An orthopedic surgeon wanting a Mako Total Knee robot today would likely have to wait about five months before being able to start performing total knee surgeries with the robot. But, there is a method behind Stryker's Mako madness.
Stryker certainly can't be accused of rushing its rollout of the robotic-arm assisted total knee arthroplasty application for use with its Mako system. FDA approved the company's Triathlon Total Knee System for the use with the Mako robot in August 2015, but the company made the market wait more than a year for the full commercial launch, which finally happened this past March. Stryker wanted to release the product at a measured pace in an effort to maximize its chance of success.
Now, the company is working through a backlog of new Mako orders and upgrade requests from current Mako customers wanting the total knee application.
Katherine Owen, vice president of strategy and investor relations at Stryker, provided an update on the latest Mako product during the company's recent second-quarter earnings call. She said Stryker installed 26 new Mako robots globally during the quarter, and continued to see "solid uptake" for upgrades. She said she expects all of the U.S. Mako upgrades will be completed by the end of 2018.
"I think the biggest gating item right now is our ability to identify, hire, and train the Mako specialists, who are critical to ensuring that not just the surgeon, but his entire OR staff is prepared to have a really successful experience as they start to adopt the Mako robot," Owen said.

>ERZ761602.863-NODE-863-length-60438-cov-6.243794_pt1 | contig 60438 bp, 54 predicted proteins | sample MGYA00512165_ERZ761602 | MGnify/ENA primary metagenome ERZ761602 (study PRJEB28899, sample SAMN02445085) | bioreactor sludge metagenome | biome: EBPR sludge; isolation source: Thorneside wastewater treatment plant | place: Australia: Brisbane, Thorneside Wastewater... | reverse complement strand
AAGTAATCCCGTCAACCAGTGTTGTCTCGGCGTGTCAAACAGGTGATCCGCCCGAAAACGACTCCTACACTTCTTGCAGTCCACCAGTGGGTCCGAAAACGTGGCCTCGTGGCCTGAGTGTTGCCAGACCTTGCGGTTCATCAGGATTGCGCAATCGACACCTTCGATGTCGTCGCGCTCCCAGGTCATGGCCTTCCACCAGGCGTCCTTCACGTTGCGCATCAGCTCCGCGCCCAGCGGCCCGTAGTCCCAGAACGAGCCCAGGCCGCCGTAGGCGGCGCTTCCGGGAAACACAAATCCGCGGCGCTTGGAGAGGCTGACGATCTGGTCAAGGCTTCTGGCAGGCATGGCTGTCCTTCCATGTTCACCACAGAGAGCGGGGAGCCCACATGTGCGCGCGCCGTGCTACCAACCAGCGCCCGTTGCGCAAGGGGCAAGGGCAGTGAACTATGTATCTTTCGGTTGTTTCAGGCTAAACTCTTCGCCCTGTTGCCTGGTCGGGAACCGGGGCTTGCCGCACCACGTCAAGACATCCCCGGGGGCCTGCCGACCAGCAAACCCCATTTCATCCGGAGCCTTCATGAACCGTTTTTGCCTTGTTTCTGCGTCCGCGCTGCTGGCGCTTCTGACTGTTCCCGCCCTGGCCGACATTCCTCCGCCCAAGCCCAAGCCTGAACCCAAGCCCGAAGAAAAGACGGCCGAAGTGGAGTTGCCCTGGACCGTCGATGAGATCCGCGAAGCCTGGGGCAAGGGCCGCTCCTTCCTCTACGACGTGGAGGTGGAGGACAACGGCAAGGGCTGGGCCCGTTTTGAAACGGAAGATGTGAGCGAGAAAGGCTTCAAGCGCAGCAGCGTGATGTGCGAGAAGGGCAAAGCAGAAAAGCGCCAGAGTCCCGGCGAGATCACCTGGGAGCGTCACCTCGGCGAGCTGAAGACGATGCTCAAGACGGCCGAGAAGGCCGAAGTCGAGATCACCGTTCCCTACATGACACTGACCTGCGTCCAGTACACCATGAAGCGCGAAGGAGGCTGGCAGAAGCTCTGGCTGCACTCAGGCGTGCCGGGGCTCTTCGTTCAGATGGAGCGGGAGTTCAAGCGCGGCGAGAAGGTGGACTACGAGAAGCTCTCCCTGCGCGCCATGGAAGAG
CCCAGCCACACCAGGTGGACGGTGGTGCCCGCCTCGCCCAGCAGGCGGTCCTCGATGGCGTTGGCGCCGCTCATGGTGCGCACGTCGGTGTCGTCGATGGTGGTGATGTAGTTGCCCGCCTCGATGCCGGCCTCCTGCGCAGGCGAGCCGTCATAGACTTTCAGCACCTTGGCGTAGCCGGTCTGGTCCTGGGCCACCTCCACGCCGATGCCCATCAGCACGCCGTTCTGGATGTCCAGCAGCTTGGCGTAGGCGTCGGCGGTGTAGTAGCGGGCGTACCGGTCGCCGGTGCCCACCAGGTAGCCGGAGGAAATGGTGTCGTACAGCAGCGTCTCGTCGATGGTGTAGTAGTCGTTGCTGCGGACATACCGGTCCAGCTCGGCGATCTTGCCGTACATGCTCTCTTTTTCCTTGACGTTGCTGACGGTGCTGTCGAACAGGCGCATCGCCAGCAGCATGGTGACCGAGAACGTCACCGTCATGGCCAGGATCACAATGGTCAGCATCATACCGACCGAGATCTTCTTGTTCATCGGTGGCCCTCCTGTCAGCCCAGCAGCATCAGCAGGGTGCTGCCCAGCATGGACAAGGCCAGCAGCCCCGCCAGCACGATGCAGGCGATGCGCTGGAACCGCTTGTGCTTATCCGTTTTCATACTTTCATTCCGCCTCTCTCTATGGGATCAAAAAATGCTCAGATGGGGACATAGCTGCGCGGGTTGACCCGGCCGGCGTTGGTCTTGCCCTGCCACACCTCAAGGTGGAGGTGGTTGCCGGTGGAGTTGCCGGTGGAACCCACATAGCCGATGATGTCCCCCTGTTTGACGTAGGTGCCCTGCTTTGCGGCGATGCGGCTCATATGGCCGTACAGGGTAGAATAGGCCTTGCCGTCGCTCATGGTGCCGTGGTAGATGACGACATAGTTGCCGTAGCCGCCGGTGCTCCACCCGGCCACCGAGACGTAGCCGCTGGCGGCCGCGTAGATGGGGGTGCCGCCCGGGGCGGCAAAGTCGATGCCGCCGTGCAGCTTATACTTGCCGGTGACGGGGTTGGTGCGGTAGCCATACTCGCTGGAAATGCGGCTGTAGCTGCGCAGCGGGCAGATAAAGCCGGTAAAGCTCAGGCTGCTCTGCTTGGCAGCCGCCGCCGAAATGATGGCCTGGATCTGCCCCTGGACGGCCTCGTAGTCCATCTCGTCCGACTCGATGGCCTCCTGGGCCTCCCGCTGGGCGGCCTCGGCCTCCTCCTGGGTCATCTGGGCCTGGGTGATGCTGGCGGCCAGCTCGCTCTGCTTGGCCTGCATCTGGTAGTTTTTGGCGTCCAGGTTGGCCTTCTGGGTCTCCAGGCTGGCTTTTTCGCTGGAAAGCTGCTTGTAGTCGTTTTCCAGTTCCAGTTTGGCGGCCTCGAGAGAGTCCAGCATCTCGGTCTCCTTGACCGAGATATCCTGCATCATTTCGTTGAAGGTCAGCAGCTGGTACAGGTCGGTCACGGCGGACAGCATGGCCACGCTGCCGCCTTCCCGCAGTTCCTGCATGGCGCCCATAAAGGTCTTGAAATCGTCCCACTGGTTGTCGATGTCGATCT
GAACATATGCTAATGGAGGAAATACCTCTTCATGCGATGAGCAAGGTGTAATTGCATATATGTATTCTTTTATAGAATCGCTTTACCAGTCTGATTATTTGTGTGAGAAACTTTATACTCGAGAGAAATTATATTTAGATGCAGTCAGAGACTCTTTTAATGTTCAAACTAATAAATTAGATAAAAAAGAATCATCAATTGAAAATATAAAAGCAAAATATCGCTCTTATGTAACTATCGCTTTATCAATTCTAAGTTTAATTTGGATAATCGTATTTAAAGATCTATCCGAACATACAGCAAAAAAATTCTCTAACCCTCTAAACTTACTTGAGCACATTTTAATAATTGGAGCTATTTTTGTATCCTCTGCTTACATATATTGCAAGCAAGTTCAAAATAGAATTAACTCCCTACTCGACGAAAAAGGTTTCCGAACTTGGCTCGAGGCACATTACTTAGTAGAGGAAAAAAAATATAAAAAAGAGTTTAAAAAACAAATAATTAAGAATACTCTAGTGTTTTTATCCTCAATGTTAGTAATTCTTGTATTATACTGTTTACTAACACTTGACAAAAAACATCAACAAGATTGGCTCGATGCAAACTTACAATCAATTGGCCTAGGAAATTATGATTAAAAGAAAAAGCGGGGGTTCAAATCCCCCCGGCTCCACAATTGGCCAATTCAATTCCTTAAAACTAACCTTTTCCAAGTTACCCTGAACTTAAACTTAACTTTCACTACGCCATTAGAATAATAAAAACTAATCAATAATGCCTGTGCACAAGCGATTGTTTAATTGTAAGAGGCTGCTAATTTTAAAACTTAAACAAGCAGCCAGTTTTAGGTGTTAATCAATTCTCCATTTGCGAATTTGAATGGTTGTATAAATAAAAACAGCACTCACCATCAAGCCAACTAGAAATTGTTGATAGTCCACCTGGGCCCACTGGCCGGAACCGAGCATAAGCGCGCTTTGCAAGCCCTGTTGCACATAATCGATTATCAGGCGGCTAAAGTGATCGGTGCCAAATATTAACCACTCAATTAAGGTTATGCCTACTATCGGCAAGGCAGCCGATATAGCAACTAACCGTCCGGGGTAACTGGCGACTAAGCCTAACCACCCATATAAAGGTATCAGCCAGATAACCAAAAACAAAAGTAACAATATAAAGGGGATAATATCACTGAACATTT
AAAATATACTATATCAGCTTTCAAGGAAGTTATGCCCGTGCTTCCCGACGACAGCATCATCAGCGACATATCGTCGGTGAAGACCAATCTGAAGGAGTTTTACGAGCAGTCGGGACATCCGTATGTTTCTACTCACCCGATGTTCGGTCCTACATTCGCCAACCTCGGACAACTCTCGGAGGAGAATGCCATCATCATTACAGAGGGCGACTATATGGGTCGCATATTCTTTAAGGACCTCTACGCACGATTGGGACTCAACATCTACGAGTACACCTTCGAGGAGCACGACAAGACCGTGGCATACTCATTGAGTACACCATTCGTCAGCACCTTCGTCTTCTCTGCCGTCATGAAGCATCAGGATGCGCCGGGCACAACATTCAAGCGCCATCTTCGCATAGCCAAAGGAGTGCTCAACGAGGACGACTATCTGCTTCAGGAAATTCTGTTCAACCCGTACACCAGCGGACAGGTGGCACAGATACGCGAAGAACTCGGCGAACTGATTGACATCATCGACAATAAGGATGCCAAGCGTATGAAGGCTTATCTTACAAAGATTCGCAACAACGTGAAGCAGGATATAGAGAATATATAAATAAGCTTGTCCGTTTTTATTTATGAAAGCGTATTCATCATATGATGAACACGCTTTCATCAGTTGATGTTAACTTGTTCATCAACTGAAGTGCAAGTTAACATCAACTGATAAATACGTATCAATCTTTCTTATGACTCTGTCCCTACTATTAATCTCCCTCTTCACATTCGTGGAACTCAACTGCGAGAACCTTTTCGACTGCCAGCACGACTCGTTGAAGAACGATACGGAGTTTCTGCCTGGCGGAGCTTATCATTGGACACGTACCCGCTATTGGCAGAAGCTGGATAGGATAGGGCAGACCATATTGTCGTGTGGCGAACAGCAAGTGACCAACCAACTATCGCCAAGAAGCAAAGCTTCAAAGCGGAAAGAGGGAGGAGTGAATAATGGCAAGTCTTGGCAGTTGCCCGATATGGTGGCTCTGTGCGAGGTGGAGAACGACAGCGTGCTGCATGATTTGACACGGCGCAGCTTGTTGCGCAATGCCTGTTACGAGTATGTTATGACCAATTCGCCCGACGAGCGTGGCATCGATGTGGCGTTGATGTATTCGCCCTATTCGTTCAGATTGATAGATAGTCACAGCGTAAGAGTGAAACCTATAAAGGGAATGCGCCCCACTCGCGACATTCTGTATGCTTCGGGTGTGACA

So a surgeon wanting the Mako total knee robot today would be looking at roughly a five-month wait before being in a position to start performing the procedure. That wait time does vary somewhat, CEO Kevin Lobo added, based on the surgeon's location in relation to the nearest Mako specialist.
"The issue isn't us being able to build and get you a robot, the issue is getting you in the queue and getting you trained and through that process as we hire additional Mako specialists," Owen said.
Lobo said the company is prioritizing investment to make sure the wait list is not too long for its customers, and that the pacing is appropriate. But so far, more than 400 surgeons have been trained on the new application and are having "a very good experience" with it, he said.
That training pace has driven utilization of the procedure to more than 5,000 since it was launched, Owen said.
She also said the company continues to collect data comparing the Mako Total Knee to a traditional knee surgery, both using the Triathlon device. These studies are looking at outcome measurements including the length of hospital stay, how soon patients return to work after the surgery, the range of motion in the knee, stability, discharge to rehab time, and patient satisfaction, she said.
"We expect to begin to see some of the data at key orthopedic conferences starting in 2018 and beyond as we track these patients over time," Owen said.
Amanda Pedersen is Qmed's news editor. Contact her at [email protected]
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